Students given ‘trigger warning’ over ‘distressing’ Charles Dickens and Charlotte Bronte texts

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  • Charles Dickens
    English writer and social critic (1812–1870)
English novelist Charles Dickens (Getty Images)
English novelist Charles Dickens (Getty Images)

Students on a university course are being given a “trigger warning” that Charlotte Bronte’s Jane Eyre and Charles Dickens’s Great Expectations contain “distressing” content.

The English department at Salford University warned undergraduates they could be confronted by “scenes and discussions of violence and sexual violence” in their studies, the Mail on Sunday reported.

Conservative MP Andrew Bridgen called the warnings “absurd”.

He said it was outrageous that adults “have to be protected from the stories that generations of children have been able to cope with without being damaged”.

The content warning accompanies a reading list given to students on the BA English literature course.

It states: “‘There are scenes and discussions of violence and sexual violence in several of the primary texts studied on this module. Some students may find the content of the following texts distressing.”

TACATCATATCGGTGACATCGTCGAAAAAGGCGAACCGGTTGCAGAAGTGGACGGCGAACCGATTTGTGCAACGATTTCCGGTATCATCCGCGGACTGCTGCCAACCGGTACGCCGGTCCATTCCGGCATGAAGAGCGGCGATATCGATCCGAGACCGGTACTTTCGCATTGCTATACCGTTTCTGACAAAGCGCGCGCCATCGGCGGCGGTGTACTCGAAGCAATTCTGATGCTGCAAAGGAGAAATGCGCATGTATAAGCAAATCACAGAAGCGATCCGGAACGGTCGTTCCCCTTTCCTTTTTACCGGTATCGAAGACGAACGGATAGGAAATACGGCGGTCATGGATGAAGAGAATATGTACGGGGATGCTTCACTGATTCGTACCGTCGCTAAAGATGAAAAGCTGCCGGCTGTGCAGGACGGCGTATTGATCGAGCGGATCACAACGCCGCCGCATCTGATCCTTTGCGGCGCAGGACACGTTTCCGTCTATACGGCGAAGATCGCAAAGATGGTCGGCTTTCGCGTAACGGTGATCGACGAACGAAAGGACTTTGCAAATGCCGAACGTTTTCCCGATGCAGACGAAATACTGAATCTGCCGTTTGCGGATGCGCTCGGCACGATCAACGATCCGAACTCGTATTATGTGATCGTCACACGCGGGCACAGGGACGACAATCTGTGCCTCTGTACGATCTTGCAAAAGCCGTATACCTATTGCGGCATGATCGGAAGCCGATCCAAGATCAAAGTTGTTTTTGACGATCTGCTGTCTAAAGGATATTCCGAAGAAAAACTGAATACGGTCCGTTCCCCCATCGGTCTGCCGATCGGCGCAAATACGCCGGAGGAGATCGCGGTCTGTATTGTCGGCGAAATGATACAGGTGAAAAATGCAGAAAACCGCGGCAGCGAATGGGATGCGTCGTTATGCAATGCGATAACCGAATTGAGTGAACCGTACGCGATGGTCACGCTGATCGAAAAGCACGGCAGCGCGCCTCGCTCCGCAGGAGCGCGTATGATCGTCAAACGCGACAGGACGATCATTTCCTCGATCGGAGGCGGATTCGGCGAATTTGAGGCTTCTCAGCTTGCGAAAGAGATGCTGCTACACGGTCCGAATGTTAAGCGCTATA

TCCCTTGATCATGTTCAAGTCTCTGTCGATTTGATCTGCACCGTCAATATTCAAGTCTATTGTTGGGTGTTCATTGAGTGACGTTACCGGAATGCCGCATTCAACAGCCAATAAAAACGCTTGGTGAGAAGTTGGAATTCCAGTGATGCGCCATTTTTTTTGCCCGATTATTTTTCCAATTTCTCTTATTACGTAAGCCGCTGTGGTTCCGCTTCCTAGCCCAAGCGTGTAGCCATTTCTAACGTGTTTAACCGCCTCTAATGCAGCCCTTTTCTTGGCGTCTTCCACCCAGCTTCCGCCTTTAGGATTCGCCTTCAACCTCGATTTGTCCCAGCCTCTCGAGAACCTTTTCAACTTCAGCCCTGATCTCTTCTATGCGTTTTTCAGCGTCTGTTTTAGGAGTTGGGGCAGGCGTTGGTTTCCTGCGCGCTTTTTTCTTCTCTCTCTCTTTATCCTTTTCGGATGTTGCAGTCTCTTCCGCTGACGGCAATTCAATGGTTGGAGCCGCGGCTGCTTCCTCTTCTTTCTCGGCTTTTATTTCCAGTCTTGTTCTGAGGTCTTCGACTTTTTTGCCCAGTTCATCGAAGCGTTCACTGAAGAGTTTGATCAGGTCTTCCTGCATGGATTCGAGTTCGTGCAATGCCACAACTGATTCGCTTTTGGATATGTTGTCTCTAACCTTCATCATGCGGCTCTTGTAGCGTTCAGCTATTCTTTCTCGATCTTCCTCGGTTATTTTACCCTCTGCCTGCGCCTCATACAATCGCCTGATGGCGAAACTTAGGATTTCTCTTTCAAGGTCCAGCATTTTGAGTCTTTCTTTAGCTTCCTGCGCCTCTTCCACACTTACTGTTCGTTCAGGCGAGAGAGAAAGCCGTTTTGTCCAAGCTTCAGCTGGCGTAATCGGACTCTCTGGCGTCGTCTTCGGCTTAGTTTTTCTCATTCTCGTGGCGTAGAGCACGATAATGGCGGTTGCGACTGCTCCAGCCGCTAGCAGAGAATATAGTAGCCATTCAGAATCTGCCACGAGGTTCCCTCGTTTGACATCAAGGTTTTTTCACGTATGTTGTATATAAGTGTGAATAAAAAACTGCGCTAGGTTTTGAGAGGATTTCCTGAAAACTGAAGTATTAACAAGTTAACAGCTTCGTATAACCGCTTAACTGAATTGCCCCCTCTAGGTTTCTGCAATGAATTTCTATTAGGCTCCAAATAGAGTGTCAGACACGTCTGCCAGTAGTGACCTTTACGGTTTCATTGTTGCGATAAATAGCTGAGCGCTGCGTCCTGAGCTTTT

Great Expectation, published in 1861, follows the life of an orphan who comes into a large fortune from a mysterious benefactor and enters high society in London.

Published in 1847, Jane Eye charts the romance between Bronte’s eponymous hero and the troubled Mr Rochester.

Both works are considered canonical texts that are widely studied on literature courses.

Actor Simon Callow, who has appeared in several Dickens adaptations, added to the chorus of condemnation over the warnings.

He joked: “I don’t think the university authorities have gone far enough.

“A more helpful alert would be: ‘Warning – this book may make you think. In extreme cases, it may even make you feel.

“If you seem to be thinking or feeling, call our helpline, 24-hour service. Do not delay, thinking and feeling can rapidly become consensus-threatening.”

A spokesman for Salford University said: “We never issue trigger warnings for literature, only content notes. The wellbeing of our students is important to us. Some texts contain sensitive issues so we give students the opportunity to have a discussion with their lecturer in advance if they wish to.”

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